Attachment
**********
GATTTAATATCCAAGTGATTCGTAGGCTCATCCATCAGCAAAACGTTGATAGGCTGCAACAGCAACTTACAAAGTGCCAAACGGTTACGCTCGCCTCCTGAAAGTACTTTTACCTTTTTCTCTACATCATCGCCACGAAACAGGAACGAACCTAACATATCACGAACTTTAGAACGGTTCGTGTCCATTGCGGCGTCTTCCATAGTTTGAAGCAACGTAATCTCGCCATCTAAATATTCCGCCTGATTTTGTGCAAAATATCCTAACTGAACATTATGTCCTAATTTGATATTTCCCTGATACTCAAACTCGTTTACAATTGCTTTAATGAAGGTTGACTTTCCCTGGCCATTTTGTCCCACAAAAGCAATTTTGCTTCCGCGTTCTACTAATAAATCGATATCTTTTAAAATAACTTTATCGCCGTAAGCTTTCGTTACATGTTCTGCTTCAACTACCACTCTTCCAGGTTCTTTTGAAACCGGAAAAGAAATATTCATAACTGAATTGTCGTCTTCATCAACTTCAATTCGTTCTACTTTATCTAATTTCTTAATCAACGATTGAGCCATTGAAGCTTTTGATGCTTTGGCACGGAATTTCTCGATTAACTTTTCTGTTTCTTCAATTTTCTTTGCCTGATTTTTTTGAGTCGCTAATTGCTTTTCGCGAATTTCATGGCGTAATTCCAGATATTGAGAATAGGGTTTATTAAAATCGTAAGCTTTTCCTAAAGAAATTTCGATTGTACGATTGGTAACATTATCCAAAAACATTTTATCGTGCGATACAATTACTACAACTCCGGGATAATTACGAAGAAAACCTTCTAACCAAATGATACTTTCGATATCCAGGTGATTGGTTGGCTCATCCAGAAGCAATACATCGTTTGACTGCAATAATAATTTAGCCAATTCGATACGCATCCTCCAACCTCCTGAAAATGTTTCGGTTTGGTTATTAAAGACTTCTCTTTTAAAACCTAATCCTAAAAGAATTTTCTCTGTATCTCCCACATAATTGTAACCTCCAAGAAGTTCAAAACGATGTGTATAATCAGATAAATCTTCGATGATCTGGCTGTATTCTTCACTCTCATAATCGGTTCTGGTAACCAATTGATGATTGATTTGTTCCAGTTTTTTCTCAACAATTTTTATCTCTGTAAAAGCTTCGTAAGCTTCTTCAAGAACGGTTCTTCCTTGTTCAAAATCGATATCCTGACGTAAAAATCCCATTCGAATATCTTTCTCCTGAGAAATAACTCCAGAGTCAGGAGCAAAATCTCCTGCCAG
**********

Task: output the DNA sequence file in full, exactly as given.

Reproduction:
GATTTAATATCCAAGTGATTCGTAGGCTCATCCATCAGCAAAACGTTGATAGGCTGCAACAGCAACTTACAAAGTGCCAAACGGTTACGCTCGCCTCCTGAAAGTACTTTTACCTTTTTCTCTACATCATCGCCACGAAACAGGAACGAACCTAACATATCACGAACTTTAGAACGGTTCGTGTCCATTGCGGCGTCTTCCATAGTTTGAAGCAACGTAATCTCGCCATCTAAATATTCCGCCTGATTTTGTGCAAAATATCCTAACTGAACATTATGTCCTAATTTGATATTTCCCTGATACTCAAACTCGTTTACAATTGCTTTAATGAAGGTTGACTTTCCCTGGCCATTTTGTCCCACAAAAGCAATTTTGCTTCCGCGTTCTACTAATAAATCGATATCTTTTAAAATAACTTTATCGCCGTAAGCTTTCGTTACATGTTCTGCTTCAACTACCACTCTTCCAGGTTCTTTTGAAACCGGAAAAGAAATATTCATAACTGAATTGTCGTCTTCATCAACTTCAATTCGTTCTACTTTATCTAATTTCTTAATCAACGATTGAGCCATTGAAGCTTTTGATGCTTTGGCACGGAATTTCTCGATTAACTTTTCTGTTTCTTCAATTTTCTTTGCCTGATTTTTTTGAGTCGCTAATTGCTTTTCGCGAATTTCATGGCGTAATTCCAGATATTGAGAATAGGGTTTATTAAAATCGTAAGCTTTTCCTAAAGAAATTTCGATTGTACGATTGGTAACATTATCCAAAAACATTTTATCGTGCGATACAATTACTACAACTCCGGGATAATTACGAAGAAAACCTTCTAACCAAATGATACTTTCGATATCCAGGTGATTGGTTGGCTCATCCAGAAGCAATACATCGTTTGACTGCAATAATAATTTAGCCAATTCGATACGCATCCTCCAACCTCCTGAAAATGTTTCGGTTTGGTTATTAAAGACTTCTCTTTTAAAACCTAATCCTAAAAGAATTTTCTCTGTATCTCCCACATAATTGTAACCTCCAAGAAGTTCAAAACGATGTGTATAATCAGATAAATCTTCGATGATCTGGCTGTATTCTTCACTCTCATAATCGGTTCTGGTAACCAATTGATGATTGATTTGTTCCAGTTTTTTCTCAACAATTTTTATCTCTGTAAAAGCTTCGTAAGCTTCTTCAAGAACGGTTCTTCCTTGTTCAAAATCGATATCCTGACGTAAAAATCCCATTCGAATATCTTTCTCCTGAGAAATAACTCCAGAGTCAGGAGCAAAATCTCCTGCCAG